Alka Seltzer for a UTI: Does It Really Help?

Alka-Seltzer is a form of aspirin that can be used for pain relief. The pain relief and effervescent antacid was originally marketed by Dr. Miles Medicine Company. 

Although it has been available on the market since 1931, people still wonder whether it can be used for issues such as UTIs

Table of Contents

Does Alka Seltzer Cure UTIs? 

Some articles online suggest that Alka Seltzer can be used to cure UTIs. These articles often direct individuals to take two tablets once they notice the signs or symptoms of a UTI

This is based on the belief that the alkaline tablets will create an inhospitable environment that prevents the spread of bacteria and eventually eliminates it. 

Using Alka Seltzer for a UTI – Is There Any Medical Evidence?

While many people believe that Alka Seltzer will provide a cure for a UTI, there is little to no evidence to support this idea. People tend to suggest that Alka Seltzer can essentially balance the pH levels of the vagina and thus ensure that the infection is stopped in its tracks. 

In reality, studies have found no link between alkaline and a reduction in the spread of bacteria that are associated with UTIs. 

Could Alka Seltzer Help Relieve UTI Symptoms?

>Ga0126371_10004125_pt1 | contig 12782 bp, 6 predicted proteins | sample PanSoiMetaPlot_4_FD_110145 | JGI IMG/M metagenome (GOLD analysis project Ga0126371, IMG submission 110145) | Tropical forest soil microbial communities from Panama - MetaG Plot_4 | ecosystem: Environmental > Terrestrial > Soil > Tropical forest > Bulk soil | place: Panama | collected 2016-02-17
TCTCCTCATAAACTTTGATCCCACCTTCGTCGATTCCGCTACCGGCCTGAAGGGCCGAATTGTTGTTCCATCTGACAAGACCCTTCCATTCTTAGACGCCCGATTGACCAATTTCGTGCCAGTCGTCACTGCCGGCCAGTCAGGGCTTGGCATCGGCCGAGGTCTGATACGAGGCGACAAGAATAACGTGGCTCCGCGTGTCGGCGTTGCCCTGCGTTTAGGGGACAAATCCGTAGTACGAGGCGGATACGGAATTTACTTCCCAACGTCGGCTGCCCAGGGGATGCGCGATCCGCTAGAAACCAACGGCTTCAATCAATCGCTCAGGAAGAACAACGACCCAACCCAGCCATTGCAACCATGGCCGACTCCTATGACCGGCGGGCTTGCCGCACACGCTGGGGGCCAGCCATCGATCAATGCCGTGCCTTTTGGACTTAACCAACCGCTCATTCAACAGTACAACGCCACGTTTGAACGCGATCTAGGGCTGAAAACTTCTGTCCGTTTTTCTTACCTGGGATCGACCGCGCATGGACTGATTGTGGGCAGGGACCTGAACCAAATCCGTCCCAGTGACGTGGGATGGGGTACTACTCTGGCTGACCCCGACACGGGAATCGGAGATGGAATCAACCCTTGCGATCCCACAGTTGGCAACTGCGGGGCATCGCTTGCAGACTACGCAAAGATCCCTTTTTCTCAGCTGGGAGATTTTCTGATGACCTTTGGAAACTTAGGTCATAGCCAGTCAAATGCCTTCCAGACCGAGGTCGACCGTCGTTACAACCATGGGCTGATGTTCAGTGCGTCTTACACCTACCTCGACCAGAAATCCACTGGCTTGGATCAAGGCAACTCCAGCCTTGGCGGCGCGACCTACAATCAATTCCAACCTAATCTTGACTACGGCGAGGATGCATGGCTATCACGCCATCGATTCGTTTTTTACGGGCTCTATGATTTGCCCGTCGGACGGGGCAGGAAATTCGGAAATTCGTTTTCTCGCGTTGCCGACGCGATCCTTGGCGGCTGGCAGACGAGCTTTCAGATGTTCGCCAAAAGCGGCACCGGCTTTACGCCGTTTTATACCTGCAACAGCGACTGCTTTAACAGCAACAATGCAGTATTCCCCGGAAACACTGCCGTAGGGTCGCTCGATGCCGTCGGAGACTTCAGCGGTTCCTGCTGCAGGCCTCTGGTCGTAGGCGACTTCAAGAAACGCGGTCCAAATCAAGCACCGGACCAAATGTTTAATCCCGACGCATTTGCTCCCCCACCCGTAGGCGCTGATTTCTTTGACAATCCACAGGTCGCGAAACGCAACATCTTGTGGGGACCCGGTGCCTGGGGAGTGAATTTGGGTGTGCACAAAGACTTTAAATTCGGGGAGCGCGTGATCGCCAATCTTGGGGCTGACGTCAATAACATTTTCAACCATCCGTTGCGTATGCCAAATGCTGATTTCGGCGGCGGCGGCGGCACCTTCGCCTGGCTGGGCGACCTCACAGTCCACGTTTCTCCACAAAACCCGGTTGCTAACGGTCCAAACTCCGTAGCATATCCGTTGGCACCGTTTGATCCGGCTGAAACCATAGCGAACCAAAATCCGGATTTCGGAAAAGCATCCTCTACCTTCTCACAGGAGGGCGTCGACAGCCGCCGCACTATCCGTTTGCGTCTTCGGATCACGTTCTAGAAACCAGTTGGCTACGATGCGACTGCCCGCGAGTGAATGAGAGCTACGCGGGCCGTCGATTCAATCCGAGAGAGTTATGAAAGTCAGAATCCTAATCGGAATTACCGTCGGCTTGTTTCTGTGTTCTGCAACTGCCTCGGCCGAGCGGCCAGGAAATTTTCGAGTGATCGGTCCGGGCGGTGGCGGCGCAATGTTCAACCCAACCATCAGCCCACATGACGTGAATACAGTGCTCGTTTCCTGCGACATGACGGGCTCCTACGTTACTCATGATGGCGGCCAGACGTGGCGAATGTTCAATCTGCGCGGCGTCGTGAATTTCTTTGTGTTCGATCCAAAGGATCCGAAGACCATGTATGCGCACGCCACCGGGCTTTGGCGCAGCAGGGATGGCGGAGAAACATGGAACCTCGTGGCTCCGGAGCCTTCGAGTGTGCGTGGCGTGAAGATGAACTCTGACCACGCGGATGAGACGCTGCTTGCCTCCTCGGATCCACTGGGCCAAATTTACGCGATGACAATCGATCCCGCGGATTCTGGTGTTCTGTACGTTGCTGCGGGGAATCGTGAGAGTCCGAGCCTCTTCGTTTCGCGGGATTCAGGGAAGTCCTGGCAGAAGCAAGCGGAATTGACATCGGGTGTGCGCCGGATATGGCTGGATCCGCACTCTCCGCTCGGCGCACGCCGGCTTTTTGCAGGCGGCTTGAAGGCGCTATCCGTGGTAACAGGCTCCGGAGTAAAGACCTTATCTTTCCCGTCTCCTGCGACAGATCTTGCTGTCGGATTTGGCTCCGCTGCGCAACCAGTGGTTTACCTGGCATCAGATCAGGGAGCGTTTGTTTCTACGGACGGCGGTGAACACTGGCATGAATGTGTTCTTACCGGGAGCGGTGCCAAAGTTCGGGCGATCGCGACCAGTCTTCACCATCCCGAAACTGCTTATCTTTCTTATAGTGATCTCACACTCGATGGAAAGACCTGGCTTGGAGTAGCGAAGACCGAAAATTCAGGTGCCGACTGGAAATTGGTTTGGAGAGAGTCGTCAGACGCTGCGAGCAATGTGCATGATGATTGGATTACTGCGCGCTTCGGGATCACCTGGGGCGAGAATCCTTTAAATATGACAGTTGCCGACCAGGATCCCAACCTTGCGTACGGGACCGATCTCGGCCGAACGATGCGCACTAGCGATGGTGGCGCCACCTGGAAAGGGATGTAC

It’s clear then that there is no scientific evidence to suggest that Alka Seltzer can cure a UTI or prevent the infection from spreading to other areas of the urinary tract. So, what can this medicine do?

Alka Seltzer is predominantly used for pain relief. As such, it should come as no surprise that it can be used to reduce the symptoms of a UTI. These can include:

  • Abdominal pain
  • Burning or pain during urination 
  • Itching and discomfort

However, it’s important to note this doesn’t treat the UTI itself. While Alka Seltzer may mask the condition, the infection could continue to spread, eventually reaching areas such as the kidneys and bladder. 

How Can You Treat a UTI?

While Alka Seltzer may not be the best option to treat a UTI, there are other possibilities that you should consider. This includes home remedies and medicine such as: 

At Home 

There are home remedies for treating a UTI such as bathing with Epsom salt. Or, you may want to consider using cranberry juice. People have believed for decades that cranberry juice can help prevent and treat a UTI. There is some scientific evidence to support this notion. 

You may also want to consider drinking plenty of water. Between six and eight glasses per day is a good amount to flush out your urinary tract and help remove any bacteria that could be causing a UTI.

If you are in discomfort due to a UTI, then you can consider using a heating pad. This can help reduce issues with pain and inflammation. A baking soda bath may also reduce issues with painful sensations when urinating. 


Of course, if you are struggling with a UTI that has severe symptoms or symptoms that are getting worse over time, then your best option will be medicine. Various antibiotics are used to treat UTIs including:

Your doctor will recommend the best course of antibiotics based on your symptoms as well as issues such as allergies. 

There are also treatment options available for recurrent UTIs. This includes first-line treatments such as Nitrofurantoin. Alternatively, you may want to explore antibiotics that can be taken after sexual intercourse to prevent a UTI.  

When to See a Doctor?